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BEADLE COUNTY — Pheasants, both adult birds and chicks, were speckled on the edge of a harvested wheat field. Nearly 40 birds were counted in a matter of seconds. "That's a really good group," said Travis Runia, upland game biologist for South Dakota's Department of Game, Fish & Parks. "There's about six broods right there."
Pikachu, is this really what our world is coming to? By now, a large chunk of the population has learned of Pokemon Go, a new augmented reality app that is breaking download records. The game has people wandering around while staring at their phones to look for Pokemon — cartoon characters like the infamous yellow Pikachu — anywhere and everywhere. Six days after being released in the United States, 7.5 million users downloaded the app.
MINER COUNTY — With his scratched arms cradled around the lively, belly-up bird, Rocco Murano clenched his pliers down on a shiny, new band. The state's senior waterfowl biologist loves this time of year, despite the annoying "goose hickies" that come with the work. "They can getcha," said Murano, referencing the lacerations where Canada geese clawed, scraped and chomped him. During a recent June morning, Murano and 10 other South Dakota Game, Fish & Parks Department employees corralled a gaggle of geese on a wetland in Miner County.
A pursuit involving a reported stolen vehicle reached speeds of 120 mph and spanned about 35 miles Thursday evening. Natasha Demarrias, 20, of Rapid City, and Ryan Bruguier, 26, of Chamberlain, were taken into custody at about 7 p.m. Thursday, about two miles east and four miles north of Kimball, and face multiple felony charges from an incident that originated as a shoplifting call at Mitchell's Shopko store. According to Davison County Sheriff Steve Brink, a man and woman walked out of Shopko on Thursday evening with stolen clothing and other merchandise.
It is amazing what a child's eyes can do. Those looks. The expressions. They're those little moments that can make parenthood so tough, but also make it worth every minute. As I'm learning so well with our soon-to-be 2-year-old daughter, Grace, parenthood isn't always picture-perfect. No one is going to tell me she's anything but an angel, but there have been temper tantrums and tears since Grace, our first child, came into our lives.
ARMOUR — For 57 years, Burnell Glanzer has gone to school. Now, he'll finally learn what the last day feels like. Glanzer, who for more than four decades has been a educational figure in Armour, is retiring this year. His last official day is June 30, when school administrators' contracts are complete. But Glanzer's last day to interact with students on a day-to-day basis is today, the final day of the school year.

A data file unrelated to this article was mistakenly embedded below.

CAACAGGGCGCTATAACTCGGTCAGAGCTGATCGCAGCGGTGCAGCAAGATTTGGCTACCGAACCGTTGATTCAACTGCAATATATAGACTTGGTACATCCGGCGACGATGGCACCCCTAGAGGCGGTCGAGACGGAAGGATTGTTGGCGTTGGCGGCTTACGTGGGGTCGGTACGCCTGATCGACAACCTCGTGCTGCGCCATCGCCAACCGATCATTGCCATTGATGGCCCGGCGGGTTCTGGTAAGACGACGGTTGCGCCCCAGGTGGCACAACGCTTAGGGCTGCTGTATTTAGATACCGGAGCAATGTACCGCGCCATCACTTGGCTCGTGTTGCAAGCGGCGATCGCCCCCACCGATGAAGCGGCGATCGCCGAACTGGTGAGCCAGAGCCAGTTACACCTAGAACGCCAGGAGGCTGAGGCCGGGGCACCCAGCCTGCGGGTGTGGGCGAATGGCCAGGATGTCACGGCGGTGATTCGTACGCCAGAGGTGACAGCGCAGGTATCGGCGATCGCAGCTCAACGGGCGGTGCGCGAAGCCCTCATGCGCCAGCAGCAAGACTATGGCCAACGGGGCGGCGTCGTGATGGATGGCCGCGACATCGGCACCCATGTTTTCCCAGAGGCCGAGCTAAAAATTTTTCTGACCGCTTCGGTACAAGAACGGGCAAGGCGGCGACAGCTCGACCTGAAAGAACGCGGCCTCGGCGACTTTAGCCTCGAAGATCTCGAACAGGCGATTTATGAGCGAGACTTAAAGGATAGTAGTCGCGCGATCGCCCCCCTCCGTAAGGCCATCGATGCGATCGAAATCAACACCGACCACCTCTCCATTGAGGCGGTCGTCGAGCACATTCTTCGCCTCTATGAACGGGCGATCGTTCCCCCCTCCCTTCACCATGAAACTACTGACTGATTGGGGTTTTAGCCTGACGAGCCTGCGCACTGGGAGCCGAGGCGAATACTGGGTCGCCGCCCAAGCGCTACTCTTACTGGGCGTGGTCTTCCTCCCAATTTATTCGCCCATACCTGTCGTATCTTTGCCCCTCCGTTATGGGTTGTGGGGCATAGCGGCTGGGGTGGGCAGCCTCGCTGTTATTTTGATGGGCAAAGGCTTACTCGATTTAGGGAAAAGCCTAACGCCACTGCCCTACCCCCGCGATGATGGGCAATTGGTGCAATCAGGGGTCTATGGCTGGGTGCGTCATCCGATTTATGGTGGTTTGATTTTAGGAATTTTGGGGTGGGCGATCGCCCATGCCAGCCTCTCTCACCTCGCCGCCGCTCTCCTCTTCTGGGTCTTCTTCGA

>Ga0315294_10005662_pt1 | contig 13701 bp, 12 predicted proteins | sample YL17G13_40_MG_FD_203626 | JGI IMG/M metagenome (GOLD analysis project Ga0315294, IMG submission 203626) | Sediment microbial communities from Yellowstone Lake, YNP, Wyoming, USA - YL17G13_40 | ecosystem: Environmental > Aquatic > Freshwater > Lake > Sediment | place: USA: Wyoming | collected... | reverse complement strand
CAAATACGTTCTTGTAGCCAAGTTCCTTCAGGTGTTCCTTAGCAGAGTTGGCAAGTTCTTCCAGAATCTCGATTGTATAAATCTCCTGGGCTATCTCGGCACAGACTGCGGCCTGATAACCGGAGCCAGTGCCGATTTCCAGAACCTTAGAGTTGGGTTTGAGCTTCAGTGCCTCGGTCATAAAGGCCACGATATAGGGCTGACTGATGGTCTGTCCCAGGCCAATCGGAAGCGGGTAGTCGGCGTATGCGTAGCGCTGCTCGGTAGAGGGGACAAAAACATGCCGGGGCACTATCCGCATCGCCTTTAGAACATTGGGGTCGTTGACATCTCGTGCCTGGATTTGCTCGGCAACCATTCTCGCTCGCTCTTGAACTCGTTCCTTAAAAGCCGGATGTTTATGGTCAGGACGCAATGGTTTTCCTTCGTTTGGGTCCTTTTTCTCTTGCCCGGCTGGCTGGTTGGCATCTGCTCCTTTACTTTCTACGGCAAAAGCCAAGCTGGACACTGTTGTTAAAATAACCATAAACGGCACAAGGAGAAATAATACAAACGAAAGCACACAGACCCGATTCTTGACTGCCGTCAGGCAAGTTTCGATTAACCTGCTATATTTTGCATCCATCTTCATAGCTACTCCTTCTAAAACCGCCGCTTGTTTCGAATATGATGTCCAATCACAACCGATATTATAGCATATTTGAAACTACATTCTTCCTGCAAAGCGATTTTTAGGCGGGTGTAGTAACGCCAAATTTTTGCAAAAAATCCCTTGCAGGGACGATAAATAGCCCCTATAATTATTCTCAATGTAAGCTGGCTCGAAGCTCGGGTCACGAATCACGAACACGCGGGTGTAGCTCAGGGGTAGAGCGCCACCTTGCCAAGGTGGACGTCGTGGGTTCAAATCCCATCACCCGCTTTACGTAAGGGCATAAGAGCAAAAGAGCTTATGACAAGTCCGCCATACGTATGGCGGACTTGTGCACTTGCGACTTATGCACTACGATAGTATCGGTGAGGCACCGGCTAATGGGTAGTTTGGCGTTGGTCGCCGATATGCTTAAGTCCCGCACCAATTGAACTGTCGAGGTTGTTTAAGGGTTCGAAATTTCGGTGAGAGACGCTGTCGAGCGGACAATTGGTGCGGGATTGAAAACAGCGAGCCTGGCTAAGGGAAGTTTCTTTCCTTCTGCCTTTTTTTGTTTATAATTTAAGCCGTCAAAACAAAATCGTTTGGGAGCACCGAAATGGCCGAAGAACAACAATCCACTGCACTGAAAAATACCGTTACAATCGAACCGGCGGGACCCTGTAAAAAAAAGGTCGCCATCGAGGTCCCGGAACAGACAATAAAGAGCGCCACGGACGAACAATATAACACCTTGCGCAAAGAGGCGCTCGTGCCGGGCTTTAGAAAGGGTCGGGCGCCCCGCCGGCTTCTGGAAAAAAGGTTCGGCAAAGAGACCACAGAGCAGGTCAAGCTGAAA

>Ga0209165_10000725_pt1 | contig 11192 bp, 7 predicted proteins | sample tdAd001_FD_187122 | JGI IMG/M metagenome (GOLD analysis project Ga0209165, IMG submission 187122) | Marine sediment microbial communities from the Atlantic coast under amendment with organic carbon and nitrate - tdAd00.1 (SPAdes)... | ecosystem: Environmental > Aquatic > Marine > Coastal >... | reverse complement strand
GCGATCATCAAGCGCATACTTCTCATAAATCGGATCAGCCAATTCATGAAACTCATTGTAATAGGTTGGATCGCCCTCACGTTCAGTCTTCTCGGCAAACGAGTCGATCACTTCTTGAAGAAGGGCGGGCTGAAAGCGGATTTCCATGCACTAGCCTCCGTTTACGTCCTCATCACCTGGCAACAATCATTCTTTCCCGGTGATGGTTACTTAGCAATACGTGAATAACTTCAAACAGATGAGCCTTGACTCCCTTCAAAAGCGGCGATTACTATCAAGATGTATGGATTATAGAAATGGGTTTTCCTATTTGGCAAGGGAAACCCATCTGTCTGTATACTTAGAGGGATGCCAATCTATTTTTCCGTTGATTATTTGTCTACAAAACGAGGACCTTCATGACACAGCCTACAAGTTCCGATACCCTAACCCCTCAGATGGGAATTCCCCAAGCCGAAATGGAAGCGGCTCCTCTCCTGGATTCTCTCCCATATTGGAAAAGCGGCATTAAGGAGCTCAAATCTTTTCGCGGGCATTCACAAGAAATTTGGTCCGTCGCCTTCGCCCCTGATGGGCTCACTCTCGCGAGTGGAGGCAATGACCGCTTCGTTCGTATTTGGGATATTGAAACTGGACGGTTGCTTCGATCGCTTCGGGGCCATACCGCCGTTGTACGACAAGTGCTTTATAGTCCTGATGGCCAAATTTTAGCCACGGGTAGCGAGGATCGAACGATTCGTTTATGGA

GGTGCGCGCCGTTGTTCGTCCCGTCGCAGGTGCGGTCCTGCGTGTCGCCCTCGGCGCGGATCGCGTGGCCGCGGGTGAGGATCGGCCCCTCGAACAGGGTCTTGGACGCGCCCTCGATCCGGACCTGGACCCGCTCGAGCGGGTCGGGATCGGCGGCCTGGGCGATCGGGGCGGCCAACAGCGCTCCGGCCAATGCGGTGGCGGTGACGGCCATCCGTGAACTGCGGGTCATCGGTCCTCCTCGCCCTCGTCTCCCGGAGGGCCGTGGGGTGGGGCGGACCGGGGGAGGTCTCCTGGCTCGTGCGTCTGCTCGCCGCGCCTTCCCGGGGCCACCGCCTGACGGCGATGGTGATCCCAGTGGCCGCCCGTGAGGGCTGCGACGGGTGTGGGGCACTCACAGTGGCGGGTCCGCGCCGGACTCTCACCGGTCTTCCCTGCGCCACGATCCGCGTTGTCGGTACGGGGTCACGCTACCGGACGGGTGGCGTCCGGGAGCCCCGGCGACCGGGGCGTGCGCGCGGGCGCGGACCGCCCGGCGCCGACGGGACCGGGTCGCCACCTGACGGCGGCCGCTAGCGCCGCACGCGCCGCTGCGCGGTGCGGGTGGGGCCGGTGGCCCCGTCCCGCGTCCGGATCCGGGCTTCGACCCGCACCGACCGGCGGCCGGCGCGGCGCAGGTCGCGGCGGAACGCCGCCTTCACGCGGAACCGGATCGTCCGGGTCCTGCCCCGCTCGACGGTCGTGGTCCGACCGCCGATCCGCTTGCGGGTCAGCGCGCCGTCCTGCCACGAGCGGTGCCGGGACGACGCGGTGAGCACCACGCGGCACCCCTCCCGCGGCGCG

For a third straight year, South Dakota's pheasant harvest increased, but maybe not as much as some would have expected. According to State Upland Game Biologist Travis Runia, hunters in South Dakota harvested 1.259 million pheasants in 2015. That was a slight increase from 2014's 1.233 million harvest. The upland game harvest statistics were released Friday morning to the South Dakota Game, Fish and Parks Department Commission based off an annual survey.
Curt Hart will announce his retirement Wednesday after seven-plus years at the helm of the Dakota Wesleyan University athletics department. Hart, 67, is an Alexandria resident who was hired to...
PIERRE — Newton Hills State Park near Canton helped lay the foundation for Katie Ceroll to become South Dakota's director of parks and recreation. The 31-year-old Ceroll, pronounced "sir-roll," is native of rural Beresford who last week began her new position with the South Dakota Game, Fish and Parks Department. Ceroll took the parks division's top post after Doug Hofer retired on April 1 after 44 years with GF&P. Only about 12 miles from her parents' farm is Newton Hills State Park, where Ceroll garnered many memories with her family.
A few hours after signing what likely will be his final contract in the NFL, Chad Greenway reflected on being a 33-year-old who has spent 10 years in professional football. Greenway has endured multiple knee surgeries. He's taken and delivered bone-crunching hits and has played through wrist, hand and rib injuries, among others. When asked about the health effects of playing football for so long, Greenway acknowledged the implications but held no regrets in playing linebacker for a large portion of his life.